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15.4: The Feudal System

  • Page ID
    17082
  • While most Europeans (excluding the Jewish communities, the few remaining pagans, and members of heretical groups) may have come to share a religious identity by the eleventh century, Europe was fragmented politically. The numerous Germanic tribes that had dismantled the Western Empire formed the nucleus of the early political units of western Christendom. The Germanic peoples themselves had started as minorities, ruling over formerly Roman subjects. They tended to inherit Roman bureaucracy and rely on its officials and laws when ruling their subjects, but they also had their own traditions of Germanic law based on clan membership.

    The so-called “feudal” system of law was one based on codes of honor and reciprocity. In the original Germanic system, each person was tied to his or her clan above all else, and an attack on an individual immediately became an issue for the entire clan. Any dishonor had to be answered by an equivalent dishonor, most often meeting insult with violence. Likewise, rulership was tied closely to clan membership, with each king being the head of the most powerful clan rather than an elected official or even necessarily a hereditary monarchy that transcended clan lines. This unregulated, traditional, and violence-based system of “law” stood in contrast to the written codes of Roman law that still survived in the aftermath of the fall of Rome itself.

    Over time, the Germanic rulers mixed with their subjects to the point that distinctions between them were nonexistent. Likewise, Roman law faded away to be replaced with traditions of feudal law and a very complex web of rights and privileges that were granted to groups within society by rulers (to help ensure the loyalty of their subjects). Thus, clan loyalty became less important over the centuries than did the rights, privileges, and pledges of loyalty offered and held by different social categories. Historians refer to that social and political system as "feudalism" or "the feudal system," a hierarchical, class-based structure in which kings, lords, and priests ruled over the vast majority of the population: peasants.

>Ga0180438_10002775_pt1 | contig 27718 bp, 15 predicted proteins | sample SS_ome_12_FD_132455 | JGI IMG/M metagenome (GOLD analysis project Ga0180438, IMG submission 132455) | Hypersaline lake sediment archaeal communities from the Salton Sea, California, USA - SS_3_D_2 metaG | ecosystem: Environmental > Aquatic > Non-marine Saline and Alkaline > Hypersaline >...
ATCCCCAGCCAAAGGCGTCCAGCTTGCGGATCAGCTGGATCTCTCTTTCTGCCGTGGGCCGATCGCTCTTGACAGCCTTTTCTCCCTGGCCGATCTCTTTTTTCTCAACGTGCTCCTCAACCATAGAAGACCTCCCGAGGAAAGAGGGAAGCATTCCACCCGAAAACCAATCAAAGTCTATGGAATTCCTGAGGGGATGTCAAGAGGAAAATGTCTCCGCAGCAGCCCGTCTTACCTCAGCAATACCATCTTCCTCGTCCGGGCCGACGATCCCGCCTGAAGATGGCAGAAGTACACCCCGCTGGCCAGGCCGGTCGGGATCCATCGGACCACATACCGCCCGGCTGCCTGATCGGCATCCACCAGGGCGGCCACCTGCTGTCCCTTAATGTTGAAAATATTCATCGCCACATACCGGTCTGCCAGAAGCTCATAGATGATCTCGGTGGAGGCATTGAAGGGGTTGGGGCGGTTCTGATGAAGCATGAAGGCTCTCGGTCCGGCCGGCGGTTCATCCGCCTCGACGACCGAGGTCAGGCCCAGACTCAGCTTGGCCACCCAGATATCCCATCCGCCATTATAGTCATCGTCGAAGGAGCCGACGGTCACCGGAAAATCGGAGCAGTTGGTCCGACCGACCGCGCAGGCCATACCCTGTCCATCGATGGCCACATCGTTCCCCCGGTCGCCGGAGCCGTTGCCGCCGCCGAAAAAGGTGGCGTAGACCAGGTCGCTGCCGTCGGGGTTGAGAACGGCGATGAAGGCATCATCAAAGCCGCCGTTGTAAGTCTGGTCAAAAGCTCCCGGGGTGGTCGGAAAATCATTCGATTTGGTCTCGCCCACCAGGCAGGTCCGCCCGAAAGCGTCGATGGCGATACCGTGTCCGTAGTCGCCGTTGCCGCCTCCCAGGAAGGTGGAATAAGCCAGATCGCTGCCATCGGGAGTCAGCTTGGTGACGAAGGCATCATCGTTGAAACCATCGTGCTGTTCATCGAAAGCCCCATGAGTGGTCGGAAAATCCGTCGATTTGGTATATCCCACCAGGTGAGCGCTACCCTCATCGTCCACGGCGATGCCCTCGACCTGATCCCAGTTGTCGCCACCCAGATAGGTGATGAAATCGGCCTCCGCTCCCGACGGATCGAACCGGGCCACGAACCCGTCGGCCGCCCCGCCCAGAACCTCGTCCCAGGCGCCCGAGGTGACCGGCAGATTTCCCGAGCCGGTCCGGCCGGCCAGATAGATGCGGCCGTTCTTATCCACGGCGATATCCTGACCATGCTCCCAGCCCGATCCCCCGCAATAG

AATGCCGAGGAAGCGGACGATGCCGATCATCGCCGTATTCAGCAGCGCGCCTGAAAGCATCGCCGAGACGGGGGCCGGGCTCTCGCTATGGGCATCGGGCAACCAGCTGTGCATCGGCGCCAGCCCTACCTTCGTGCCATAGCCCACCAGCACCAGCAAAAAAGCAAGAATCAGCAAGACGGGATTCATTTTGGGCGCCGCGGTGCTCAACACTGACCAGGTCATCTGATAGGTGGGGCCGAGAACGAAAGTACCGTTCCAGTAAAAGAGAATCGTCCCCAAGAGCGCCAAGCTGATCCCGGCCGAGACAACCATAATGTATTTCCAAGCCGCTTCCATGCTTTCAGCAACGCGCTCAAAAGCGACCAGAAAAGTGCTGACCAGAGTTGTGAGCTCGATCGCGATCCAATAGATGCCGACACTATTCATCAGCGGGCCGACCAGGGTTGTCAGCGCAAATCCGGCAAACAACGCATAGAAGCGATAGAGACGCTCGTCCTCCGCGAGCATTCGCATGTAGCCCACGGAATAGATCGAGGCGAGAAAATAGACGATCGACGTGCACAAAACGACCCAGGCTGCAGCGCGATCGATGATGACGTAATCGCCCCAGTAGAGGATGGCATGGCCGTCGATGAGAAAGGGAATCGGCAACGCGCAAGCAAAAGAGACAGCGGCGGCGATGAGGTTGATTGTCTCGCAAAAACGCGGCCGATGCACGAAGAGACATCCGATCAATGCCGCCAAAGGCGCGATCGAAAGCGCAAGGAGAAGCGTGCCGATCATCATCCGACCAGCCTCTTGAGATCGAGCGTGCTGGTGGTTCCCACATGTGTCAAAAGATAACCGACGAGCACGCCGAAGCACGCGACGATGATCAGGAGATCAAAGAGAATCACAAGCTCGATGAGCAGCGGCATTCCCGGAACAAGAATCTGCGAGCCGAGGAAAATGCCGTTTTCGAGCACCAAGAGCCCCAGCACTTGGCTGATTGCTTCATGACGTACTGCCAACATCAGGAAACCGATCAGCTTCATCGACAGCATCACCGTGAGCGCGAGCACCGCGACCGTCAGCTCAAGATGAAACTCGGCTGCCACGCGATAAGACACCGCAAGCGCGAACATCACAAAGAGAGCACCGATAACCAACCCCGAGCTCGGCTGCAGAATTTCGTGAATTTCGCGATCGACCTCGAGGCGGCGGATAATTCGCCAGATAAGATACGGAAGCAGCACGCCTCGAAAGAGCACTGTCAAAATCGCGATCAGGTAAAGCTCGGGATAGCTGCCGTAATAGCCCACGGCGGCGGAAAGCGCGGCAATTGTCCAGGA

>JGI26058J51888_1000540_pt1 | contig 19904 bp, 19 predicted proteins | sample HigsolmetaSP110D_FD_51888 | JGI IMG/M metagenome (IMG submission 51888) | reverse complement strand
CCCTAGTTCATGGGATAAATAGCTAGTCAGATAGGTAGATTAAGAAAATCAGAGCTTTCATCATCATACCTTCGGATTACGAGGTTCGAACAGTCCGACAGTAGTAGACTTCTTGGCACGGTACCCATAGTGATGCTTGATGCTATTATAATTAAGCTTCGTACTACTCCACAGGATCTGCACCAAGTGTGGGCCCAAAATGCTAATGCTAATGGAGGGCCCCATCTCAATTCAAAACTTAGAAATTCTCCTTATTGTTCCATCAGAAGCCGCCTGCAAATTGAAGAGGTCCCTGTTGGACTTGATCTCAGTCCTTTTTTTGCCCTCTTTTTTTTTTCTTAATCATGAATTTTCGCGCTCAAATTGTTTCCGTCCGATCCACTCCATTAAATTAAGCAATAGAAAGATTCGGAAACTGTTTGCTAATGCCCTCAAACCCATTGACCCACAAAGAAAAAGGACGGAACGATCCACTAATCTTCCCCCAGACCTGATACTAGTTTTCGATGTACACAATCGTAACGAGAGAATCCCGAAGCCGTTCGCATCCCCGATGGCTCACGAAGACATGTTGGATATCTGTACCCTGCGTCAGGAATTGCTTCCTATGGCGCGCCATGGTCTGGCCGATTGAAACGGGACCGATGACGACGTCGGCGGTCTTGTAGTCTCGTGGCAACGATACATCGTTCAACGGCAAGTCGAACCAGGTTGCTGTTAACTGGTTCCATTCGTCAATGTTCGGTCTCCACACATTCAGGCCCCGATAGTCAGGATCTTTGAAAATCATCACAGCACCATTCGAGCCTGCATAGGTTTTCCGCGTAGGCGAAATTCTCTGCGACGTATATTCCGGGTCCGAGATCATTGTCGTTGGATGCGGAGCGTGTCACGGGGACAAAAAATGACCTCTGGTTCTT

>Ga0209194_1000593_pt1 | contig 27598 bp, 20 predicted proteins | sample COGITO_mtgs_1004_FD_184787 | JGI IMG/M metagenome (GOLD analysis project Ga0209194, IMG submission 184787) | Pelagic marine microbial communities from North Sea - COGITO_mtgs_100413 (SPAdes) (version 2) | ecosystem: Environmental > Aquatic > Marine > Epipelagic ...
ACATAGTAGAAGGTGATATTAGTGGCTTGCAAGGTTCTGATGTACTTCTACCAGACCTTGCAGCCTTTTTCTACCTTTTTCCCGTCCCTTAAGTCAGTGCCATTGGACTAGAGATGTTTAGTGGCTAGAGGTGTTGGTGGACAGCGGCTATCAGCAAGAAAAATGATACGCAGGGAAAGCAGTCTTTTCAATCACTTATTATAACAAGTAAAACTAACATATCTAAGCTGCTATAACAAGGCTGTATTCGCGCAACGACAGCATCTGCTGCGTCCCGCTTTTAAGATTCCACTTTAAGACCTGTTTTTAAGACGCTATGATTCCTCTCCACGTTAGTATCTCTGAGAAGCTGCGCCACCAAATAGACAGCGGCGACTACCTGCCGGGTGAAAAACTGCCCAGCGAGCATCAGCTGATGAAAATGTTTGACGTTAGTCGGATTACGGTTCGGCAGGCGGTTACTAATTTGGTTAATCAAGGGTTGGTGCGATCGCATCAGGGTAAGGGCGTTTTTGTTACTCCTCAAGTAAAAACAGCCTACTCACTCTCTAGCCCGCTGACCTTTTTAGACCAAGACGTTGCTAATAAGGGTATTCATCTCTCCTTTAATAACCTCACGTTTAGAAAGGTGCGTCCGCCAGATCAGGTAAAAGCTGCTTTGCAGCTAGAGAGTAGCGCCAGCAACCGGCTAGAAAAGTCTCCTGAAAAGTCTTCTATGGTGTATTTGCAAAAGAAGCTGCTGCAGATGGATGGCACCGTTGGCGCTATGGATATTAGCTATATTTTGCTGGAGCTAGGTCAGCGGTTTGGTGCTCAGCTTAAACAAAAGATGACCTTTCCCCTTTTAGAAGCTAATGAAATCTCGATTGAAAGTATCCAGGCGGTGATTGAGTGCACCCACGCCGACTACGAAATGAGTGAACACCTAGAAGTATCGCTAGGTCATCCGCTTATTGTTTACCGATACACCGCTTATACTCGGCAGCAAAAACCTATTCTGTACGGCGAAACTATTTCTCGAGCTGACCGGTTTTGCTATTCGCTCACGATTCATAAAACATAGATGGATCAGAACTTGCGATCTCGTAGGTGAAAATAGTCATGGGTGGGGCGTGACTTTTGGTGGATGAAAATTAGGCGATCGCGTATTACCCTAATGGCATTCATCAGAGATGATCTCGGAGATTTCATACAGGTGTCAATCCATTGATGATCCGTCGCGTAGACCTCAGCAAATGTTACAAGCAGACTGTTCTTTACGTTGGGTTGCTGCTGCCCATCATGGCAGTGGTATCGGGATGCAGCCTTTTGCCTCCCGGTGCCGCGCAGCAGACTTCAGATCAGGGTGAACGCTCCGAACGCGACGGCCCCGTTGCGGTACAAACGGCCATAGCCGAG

The feudal system was based on a kind of protection system (or even protection racket). A lord accepted pledges of loyalty, called a pledge of fealty, from other free men called his vassals; in return for their support in war he offered them protection and land-grants called fiefs. Each vassal had the right to extract wealth from his land, meaning the peasants who lived there, so that he could afford horses, armor, and weapons. In general, vassals did not have to pay their lords taxes; all tax revenue came from the peasants. Likewise, the Church itself was an enormously wealthy and powerful landowner, and Church holdings were almost always tax-exempt; bishops were often lords of their own lands, and every king worked closely with the Church's leadership in his kingdom.

    Image from the Bayeux Tapestry depicting the Norman conquest of England in which one ruler pledges fealty to another.
    Figure \(\PageIndex{1}\): Depiction of a feudal pledge of fealty from Harold Godwinson, at the time a powerful Anglo-Saxon noble and later the king of England, to William of Normandy, who would go on to defeat Harold and replace him as king of England. William claimed that Harold had pledged fealty to him, which justified his invasion (while Harold denied ever having done so).

    This system arose because of the absence of other, more effective forms of government and the constant threat of violence posed by raiders. The system was never as neat and tidy as it sounds on paper; many vassals were lords of their own vassals, with the king simply being the highest lord. In turn, the problem for royal authority was that many kings had “vassals” who had more land, wealth, and power than they did; it was very possible, even easy, for powerful nobles to make war against their king if they chose to do so. It would take centuries before the monarchs of Europe consolidated enough wealth and power to dominate their nobles, and it certainly did not happen during the Middle Ages.

    One (amusing, in historical hindsight) method that kings would use to punish unruly vassals was simply visiting them and eating them out of house and home - the traditions of hospitality required vassals to welcome, feed, and entertain their king for as long as he felt like staying. Nevertheless, there are many instances in medieval European history in which a powerful lord simply usurped the throne, defeated the former king's forces, and became the new king. Even though the rulership of a given king was always understood to be the will of God, new kings had little trouble arguing that God obviously favored them over the former monarch.

    Ultimately, the feudal system represented a “warlord” system of political organization, in many cases barely a step above anarchy. Pledges of loyalty between lords and vassals served as the only assurance of stability, and those pledges were violated countless times throughout the period. The Church tried to encourage lords to live in accordance with Christian virtue, but the fact of the matter was that it was the nobility’s vocation, their very social role, to fight, and thus all too often “politics” was synonymous with “armed struggle” during the Middle Ages.

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